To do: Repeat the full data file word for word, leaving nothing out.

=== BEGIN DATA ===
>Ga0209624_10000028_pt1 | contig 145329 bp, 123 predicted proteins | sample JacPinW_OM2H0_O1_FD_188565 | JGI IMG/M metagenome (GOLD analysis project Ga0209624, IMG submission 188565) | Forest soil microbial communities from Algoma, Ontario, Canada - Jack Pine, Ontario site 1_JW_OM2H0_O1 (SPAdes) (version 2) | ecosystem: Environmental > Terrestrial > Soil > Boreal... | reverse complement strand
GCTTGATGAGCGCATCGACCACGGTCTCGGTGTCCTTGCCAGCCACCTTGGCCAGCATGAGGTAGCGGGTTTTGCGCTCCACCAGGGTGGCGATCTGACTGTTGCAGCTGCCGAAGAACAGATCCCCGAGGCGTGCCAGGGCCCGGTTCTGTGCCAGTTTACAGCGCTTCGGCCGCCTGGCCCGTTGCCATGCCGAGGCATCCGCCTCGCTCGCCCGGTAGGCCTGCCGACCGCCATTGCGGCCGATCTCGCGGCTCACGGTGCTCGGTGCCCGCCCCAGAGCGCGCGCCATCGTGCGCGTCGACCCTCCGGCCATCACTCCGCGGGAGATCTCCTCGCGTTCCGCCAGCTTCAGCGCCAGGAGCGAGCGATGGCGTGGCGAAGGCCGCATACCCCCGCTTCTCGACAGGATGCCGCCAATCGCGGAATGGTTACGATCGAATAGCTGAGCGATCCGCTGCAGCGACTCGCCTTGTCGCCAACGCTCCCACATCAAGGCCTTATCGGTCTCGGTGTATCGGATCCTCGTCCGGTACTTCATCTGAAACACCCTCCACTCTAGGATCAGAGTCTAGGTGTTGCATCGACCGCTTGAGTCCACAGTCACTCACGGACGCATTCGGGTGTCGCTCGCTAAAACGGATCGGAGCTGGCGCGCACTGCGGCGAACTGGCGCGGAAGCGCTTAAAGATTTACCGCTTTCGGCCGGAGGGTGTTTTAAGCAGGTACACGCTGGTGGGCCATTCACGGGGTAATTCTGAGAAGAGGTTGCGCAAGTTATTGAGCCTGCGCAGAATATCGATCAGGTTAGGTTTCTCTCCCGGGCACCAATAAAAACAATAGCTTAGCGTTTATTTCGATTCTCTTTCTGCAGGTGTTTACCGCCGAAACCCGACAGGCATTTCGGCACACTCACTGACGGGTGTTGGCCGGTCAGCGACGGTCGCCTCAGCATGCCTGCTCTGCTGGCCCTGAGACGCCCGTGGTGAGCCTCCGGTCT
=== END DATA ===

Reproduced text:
>Ga0209624_10000028_pt1 | contig 145329 bp, 123 predicted proteins | sample JacPinW_OM2H0_O1_FD_188565 | JGI IMG/M metagenome (GOLD analysis project Ga0209624, IMG submission 188565) | Forest soil microbial communities from Algoma, Ontario, Canada - Jack Pine, Ontario site 1_JW_OM2H0_O1 (SPAdes) (version 2) | ecosystem: Environmental > Terrestrial > Soil > Boreal... | reverse complement strand
GCTTGATGAGCGCATCGACCACGGTCTCGGTGTCCTTGCCAGCCACCTTGGCCAGCATGAGGTAGCGGGTTTTGCGCTCCACCAGGGTGGCGATCTGACTGTTGCAGCTGCCGAAGAACAGATCCCCGAGGCGTGCCAGGGCCCGGTTCTGTGCCAGTTTACAGCGCTTCGGCCGCCTGGCCCGTTGCCATGCCGAGGCATCCGCCTCGCTCGCCCGGTAGGCCTGCCGACCGCCATTGCGGCCGATCTCGCGGCTCACGGTGCTCGGTGCCCGCCCCAGAGCGCGCGCCATCGTGCGCGTCGACCCTCCGGCCATCACTCCGCGGGAGATCTCCTCGCGTTCCGCCAGCTTCAGCGCCAGGAGCGAGCGATGGCGTGGCGAAGGCCGCATACCCCCGCTTCTCGACAGGATGCCGCCAATCGCGGAATGGTTACGATCGAATAGCTGAGCGATCCGCTGCAGCGACTCGCCTTGTCGCCAACGCTCCCACATCAAGGCCTTATCGGTCTCGGTGTATCGGATCCTCGTCCGGTACTTCATCTGAAACACCCTCCACTCTAGGATCAGAGTCTAGGTGTTGCATCGACCGCTTGAGTCCACAGTCACTCACGGACGCATTCGGGTGTCGCTCGCTAAAACGGATCGGAGCTGGCGCGCACTGCGGCGAACTGGCGCGGAAGCGCTTAAAGATTTACCGCTTTCGGCCGGAGGGTGTTTTAAGCAGGTACACGCTGGTGGGCCATTCACGGGGTAATTCTGAGAAGAGGTTGCGCAAGTTATTGAGCCTGCGCAGAATATCGATCAGGTTAGGTTTCTCTCCCGGGCACCAATAAAAACAATAGCTTAGCGTTTATTTCGATTCTCTTTCTGCAGGTGTTTACCGCCGAAACCCGACAGGCATTTCGGCACACTCACTGACGGGTGTTGGCCGGTCAGCGACGGTCGCCTCAGCATGCCTGCTCTGCTGGCCCTGAGACGCCCGTGGTGAGCCTCCGGTCT